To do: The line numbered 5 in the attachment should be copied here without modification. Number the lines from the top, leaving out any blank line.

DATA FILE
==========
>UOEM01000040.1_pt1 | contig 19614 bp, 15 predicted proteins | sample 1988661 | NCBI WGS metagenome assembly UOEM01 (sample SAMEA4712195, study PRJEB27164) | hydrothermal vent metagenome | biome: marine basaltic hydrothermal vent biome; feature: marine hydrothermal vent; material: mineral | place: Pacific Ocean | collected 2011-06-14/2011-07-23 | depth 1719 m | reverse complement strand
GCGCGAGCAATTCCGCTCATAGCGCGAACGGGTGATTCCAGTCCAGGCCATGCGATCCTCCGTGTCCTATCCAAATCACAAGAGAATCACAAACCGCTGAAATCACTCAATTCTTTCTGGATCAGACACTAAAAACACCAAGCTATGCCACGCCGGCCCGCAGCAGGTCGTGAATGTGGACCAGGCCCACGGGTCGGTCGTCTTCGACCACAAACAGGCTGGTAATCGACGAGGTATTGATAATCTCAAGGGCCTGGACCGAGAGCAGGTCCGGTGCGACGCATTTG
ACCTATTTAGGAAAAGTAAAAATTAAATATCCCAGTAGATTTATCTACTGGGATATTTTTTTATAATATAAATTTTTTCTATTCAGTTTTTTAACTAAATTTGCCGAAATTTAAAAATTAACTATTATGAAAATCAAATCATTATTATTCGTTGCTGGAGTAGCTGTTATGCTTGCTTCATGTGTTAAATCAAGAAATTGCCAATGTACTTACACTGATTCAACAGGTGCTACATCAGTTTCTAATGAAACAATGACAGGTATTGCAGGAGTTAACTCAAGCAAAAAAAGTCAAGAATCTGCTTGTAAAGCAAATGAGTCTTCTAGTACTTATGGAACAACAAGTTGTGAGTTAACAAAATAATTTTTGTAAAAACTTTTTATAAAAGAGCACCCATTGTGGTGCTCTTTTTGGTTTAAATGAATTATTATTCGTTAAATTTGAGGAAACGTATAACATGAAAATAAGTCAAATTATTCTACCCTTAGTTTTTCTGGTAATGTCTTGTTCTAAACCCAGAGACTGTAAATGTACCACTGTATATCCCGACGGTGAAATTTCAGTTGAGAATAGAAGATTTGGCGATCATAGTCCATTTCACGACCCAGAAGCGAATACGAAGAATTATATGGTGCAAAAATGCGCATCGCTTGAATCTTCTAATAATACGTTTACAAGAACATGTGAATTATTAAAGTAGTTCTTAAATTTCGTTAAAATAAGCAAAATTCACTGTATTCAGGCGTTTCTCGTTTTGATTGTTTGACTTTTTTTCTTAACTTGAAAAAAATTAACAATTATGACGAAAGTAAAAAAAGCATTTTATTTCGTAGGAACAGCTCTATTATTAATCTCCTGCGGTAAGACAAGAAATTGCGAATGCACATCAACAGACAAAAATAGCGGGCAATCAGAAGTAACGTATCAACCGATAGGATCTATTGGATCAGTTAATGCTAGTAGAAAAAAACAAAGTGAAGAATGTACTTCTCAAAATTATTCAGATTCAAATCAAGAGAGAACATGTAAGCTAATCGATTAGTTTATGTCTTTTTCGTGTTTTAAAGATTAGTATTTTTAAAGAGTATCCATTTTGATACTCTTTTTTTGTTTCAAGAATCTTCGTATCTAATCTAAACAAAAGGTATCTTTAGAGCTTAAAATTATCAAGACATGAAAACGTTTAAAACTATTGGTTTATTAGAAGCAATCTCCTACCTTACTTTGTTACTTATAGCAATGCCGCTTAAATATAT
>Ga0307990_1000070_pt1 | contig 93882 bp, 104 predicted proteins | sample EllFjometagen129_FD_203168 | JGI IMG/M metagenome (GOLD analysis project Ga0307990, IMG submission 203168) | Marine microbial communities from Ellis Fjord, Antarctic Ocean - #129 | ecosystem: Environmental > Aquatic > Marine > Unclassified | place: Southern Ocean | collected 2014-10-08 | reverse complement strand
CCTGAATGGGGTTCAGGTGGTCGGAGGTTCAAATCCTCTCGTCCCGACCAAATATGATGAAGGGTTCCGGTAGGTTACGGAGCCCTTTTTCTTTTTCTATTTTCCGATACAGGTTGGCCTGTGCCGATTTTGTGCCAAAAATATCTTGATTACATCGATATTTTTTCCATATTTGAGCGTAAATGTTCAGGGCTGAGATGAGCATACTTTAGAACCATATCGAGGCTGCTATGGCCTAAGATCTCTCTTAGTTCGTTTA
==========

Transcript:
CCTGAATGGGGTTCAGGTGGTCGGAGGTTCAAATCCTCTCGTCCCGACCAAATATGATGAAGGGTTCCGGTAGGTTACGGAGCCCTTTTTCTTTTTCTATTTTCCGATACAGGTTGGCCTGTGCCGATTTTGTGCCAAAAATATCTTGATTACATCGATATTTTTTCCATATTTGAGCGTAAATGTTCAGGGCTGAGATGAGCATACTTTAGAACCATATCGAGGCTGCTATGGCCTAAGATCTCTCTTAGTTCGTTTA